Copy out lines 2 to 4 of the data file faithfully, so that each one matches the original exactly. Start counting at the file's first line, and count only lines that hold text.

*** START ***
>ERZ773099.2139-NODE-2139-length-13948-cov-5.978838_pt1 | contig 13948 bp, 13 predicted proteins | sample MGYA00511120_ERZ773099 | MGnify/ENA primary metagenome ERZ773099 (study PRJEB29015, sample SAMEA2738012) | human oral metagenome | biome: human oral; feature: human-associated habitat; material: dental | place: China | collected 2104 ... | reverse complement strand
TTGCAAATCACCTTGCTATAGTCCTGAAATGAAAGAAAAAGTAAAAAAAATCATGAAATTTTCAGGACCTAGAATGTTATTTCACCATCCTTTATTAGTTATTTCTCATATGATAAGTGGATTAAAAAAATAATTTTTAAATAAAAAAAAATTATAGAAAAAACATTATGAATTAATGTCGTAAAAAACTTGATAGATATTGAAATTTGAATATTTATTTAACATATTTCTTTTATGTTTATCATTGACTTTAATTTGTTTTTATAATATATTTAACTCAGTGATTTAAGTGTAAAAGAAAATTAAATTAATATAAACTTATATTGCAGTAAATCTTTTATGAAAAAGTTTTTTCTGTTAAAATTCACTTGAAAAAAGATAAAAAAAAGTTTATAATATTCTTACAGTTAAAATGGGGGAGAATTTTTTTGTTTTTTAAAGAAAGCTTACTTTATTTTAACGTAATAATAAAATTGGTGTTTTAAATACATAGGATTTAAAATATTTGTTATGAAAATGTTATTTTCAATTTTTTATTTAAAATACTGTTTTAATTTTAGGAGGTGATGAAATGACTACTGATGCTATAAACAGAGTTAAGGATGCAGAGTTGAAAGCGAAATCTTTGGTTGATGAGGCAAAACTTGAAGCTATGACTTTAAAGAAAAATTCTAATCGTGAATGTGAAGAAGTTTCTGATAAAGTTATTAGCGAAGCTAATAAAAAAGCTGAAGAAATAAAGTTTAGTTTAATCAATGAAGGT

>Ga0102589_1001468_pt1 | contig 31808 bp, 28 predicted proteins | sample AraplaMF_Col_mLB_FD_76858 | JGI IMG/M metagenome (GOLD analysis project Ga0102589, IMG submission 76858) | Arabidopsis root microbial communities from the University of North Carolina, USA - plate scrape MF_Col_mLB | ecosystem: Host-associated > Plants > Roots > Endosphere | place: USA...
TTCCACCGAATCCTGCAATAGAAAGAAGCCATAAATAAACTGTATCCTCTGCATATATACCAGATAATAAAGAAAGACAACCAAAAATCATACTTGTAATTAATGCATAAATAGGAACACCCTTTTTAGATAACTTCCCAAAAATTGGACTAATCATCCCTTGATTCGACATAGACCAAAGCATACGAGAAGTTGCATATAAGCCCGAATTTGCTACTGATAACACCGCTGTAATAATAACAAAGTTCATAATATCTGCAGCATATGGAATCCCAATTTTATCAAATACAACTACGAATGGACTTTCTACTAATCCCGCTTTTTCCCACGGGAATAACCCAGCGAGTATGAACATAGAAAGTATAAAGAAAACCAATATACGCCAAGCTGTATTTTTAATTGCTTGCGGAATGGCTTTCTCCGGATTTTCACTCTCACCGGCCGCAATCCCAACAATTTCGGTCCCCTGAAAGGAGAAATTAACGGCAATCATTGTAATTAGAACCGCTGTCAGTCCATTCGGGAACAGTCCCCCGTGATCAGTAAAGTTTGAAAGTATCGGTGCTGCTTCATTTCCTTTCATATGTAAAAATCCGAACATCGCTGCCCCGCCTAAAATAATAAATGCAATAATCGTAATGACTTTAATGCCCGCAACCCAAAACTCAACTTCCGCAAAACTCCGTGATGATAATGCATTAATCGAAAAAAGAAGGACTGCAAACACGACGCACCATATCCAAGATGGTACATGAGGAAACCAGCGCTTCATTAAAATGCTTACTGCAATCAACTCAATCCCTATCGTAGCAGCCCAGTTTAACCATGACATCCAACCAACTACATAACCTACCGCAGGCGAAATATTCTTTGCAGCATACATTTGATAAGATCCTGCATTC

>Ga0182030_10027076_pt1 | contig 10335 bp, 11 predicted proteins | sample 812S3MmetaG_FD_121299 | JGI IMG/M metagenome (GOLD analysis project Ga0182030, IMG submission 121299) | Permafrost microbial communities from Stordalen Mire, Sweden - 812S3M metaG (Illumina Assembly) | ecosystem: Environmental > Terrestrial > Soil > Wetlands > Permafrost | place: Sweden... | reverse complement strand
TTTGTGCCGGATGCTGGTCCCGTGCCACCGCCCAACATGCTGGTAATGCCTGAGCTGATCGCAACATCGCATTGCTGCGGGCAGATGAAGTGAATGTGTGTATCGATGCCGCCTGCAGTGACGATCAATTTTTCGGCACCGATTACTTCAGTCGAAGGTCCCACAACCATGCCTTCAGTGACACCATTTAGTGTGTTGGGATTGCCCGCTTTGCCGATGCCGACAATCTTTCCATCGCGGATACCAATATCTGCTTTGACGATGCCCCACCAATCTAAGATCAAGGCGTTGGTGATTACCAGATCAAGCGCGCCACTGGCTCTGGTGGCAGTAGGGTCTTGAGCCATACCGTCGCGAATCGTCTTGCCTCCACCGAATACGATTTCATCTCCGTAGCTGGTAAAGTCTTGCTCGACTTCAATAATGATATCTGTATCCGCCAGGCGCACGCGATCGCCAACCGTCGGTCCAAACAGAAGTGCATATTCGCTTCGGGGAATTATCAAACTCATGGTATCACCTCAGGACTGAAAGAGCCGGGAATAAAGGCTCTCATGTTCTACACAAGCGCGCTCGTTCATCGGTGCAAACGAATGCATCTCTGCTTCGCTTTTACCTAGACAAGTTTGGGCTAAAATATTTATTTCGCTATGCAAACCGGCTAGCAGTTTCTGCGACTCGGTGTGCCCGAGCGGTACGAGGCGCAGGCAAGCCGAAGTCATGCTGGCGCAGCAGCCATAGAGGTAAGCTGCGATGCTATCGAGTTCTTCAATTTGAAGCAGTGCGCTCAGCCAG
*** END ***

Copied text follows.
TTGCAAATCACCTTGCTATAGTCCTGAAATGAAAGAAAAAGTAAAAAAAATCATGAAATTTTCAGGACCTAGAATGTTATTTCACCATCCTTTATTAGTTATTTCTCATATGATAAGTGGATTAAAAAAATAATTTTTAAATAAAAAAAAATTATAGAAAAAACATTATGAATTAATGTCGTAAAAAACTTGATAGATATTGAAATTTGAATATTTATTTAACATATTTCTTTTATGTTTATCATTGACTTTAATTTGTTTTTATAATATATTTAACTCAGTGATTTAAGTGTAAAAGAAAATTAAATTAATATAAACTTATATTGCAGTAAATCTTTTATGAAAAAGTTTTTTCTGTTAAAATTCACTTGAAAAAAGATAAAAAAAAGTTTATAATATTCTTACAGTTAAAATGGGGGAGAATTTTTTTGTTTTTTAAAGAAAGCTTACTTTATTTTAACGTAATAATAAAATTGGTGTTTTAAATACATAGGATTTAAAATATTTGTTATGAAAATGTTATTTTCAATTTTTTATTTAAAATACTGTTTTAATTTTAGGAGGTGATGAAATGACTACTGATGCTATAAACAGAGTTAAGGATGCAGAGTTGAAAGCGAAATCTTTGGTTGATGAGGCAAAACTTGAAGCTATGACTTTAAAGAAAAATTCTAATCGTGAATGTGAAGAAGTTTCTGATAAAGTTATTAGCGAAGCTAATAAAAAAGCTGAAGAAATAAAGTTTAGTTTAATCAATGAAGGT

>Ga0102589_1001468_pt1 | contig 31808 bp, 28 predicted proteins | sample AraplaMF_Col_mLB_FD_76858 | JGI IMG/M metagenome (GOLD analysis project Ga0102589, IMG submission 76858) | Arabidopsis root microbial communities from the University of North Carolina, USA - plate scrape MF_Col_mLB | ecosystem: Host-associated > Plants > Roots > Endosphere | place: USA...
TTCCACCGAATCCTGCAATAGAAAGAAGCCATAAATAAACTGTATCCTCTGCATATATACCAGATAATAAAGAAAGACAACCAAAAATCATACTTGTAATTAATGCATAAATAGGAACACCCTTTTTAGATAACTTCCCAAAAATTGGACTAATCATCCCTTGATTCGACATAGACCAAAGCATACGAGAAGTTGCATATAAGCCCGAATTTGCTACTGATAACACCGCTGTAATAATAACAAAGTTCATAATATCTGCAGCATATGGAATCCCAATTTTATCAAATACAACTACGAATGGACTTTCTACTAATCCCGCTTTTTCCCACGGGAATAACCCAGCGAGTATGAACATAGAAAGTATAAAGAAAACCAATATACGCCAAGCTGTATTTTTAATTGCTTGCGGAATGGCTTTCTCCGGATTTTCACTCTCACCGGCCGCAATCCCAACAATTTCGGTCCCCTGAAAGGAGAAATTAACGGCAATCATTGTAATTAGAACCGCTGTCAGTCCATTCGGGAACAGTCCCCCGTGATCAGTAAAGTTTGAAAGTATCGGTGCTGCTTCATTTCCTTTCATATGTAAAAATCCGAACATCGCTGCCCCGCCTAAAATAATAAATGCAATAATCGTAATGACTTTAATGCCCGCAACCCAAAACTCAACTTCCGCAAAACTCCGTGATGATAATGCATTAATCGAAAAAAGAAGGACTGCAAACACGACGCACCATATCCAAGATGGTACATGAGGAAACCAGCGCTTCATTAAAATGCTTACTGCAATCAACTCAATCCCTATCGTAGCAGCCCAGTTTAACCATGACATCCAACCAACTACATAACCTACCGCAGGCGAAATATTCTTTGCAGCATACATTTGATAAGATCCTGCATTC